There is no doubt that in urban circles, and wider, placemaking is having its moment. It is talked about and delivered by planners and policy makers, artists, architects, activists and communities across the globe. We have Project for Public Spaces’ international cohort of placemakers, Placemaking Leadership Council. We have conferences the world over taking placemaking as their theme. We have multiple academic papers and media articles on placemaking. We have city authority’s worldwide naming and adopting placemaking approaches in their strategic plans.
The French city of Grenoble will become the first in Europe to remove all commercial advertising from its streets, with the city’s Green mayor promising to replace the signs and billboards with trees and community noticeboards.
For one dreary rainy afternoon this past July, an underpass of Ottawa’s Queensway was overtaken by acoustic guitars and hot pink shag carpets. With bicycles and runners, and the rumble of the O-Train and highway as a backdrop, passersby were invited to play a song on the guitar or lounge on the carpeted concrete slopes …
Riusiamo l'Italia � il road book di Giovanni Campagnoli, che parte da una ricerca sulle buone pratiche di riuso degli spazi. Tema attuale, in quanto oggi l'Italia � piena di spazi vuoti e riuscire a riusarne anche solo una minima parte, affidandoli a delle start up culturali e sociali, pu� diventare una leva a basso costo per favorire l'occupabilit� giovanile.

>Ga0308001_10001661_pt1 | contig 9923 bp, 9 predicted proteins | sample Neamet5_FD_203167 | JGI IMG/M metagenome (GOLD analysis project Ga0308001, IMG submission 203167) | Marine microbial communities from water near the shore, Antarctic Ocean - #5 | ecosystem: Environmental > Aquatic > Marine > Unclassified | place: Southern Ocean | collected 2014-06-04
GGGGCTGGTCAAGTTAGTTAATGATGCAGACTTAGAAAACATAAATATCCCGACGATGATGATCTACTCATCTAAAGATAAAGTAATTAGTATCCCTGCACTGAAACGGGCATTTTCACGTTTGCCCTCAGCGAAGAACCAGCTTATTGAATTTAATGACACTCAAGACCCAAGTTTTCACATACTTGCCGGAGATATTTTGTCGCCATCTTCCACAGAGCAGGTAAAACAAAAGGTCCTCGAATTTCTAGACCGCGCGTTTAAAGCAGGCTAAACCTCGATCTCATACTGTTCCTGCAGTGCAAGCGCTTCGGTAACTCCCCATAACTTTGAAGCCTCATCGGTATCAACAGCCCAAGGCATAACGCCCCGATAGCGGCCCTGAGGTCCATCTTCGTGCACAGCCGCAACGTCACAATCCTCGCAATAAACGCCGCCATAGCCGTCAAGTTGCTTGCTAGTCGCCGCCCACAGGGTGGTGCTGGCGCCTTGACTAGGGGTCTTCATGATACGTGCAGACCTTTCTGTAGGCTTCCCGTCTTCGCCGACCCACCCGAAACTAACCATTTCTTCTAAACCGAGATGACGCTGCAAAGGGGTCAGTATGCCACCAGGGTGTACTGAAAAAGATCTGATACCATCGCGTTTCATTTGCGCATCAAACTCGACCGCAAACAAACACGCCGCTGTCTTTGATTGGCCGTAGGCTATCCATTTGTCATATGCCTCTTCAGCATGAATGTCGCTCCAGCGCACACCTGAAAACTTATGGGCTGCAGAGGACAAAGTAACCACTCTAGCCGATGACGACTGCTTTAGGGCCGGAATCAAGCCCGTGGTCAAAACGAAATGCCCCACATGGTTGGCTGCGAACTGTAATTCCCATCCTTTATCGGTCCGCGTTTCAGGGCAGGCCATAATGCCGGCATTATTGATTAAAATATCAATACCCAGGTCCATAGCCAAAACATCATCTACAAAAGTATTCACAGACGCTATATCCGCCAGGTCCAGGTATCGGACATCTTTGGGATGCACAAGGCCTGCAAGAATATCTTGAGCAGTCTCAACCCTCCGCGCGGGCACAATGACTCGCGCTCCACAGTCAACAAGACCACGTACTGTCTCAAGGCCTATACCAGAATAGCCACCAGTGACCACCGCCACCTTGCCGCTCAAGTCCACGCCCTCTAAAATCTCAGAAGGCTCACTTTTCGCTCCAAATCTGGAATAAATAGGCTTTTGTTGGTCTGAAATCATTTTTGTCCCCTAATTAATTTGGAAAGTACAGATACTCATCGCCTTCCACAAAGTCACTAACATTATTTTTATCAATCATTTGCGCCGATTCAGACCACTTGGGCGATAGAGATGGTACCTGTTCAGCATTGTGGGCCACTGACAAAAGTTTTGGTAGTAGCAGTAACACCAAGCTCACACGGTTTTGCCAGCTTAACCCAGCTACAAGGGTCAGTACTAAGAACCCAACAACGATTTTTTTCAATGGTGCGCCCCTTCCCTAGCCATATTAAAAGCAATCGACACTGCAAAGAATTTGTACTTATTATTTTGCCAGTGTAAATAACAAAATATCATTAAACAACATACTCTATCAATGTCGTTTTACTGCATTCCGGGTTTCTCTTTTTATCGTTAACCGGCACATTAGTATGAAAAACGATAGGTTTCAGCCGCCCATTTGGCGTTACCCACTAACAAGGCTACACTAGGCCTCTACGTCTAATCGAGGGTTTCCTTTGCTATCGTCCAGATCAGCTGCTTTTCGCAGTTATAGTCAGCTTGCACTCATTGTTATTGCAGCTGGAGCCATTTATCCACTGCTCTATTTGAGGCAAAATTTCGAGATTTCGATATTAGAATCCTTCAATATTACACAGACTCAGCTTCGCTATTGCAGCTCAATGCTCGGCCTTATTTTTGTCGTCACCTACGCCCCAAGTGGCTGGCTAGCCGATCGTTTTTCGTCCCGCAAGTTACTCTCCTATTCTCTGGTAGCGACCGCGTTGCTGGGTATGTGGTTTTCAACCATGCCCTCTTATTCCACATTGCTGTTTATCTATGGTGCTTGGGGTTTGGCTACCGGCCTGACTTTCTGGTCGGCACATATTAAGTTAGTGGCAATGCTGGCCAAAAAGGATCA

A burgeoning do-it-yourself (DIY) urbanism movement is gaining notice in American and global cities as amateur designers create and implement small-scale interventions in urban public spaces. While tactics vary widely and may have some benefits for certain users, they nonetheless have the potential to complicate careful and considered long-term planning and urban design strategies. This article describes the historical and recent precedents upon which the current DIY urbanism movement is built and evaluates DIY interventions in light of their implications for cities, particularly how cities might engage with DIY projects in ways that maximize their potential for positive change while meeting objectives such as public safety, equity, and adherence to long-range visions.
Responding to the calls from organizers in the SCN who articulated the need for a cohesive repository of the tools and resources necessary to support their cities on the path to becoming a Sharing City.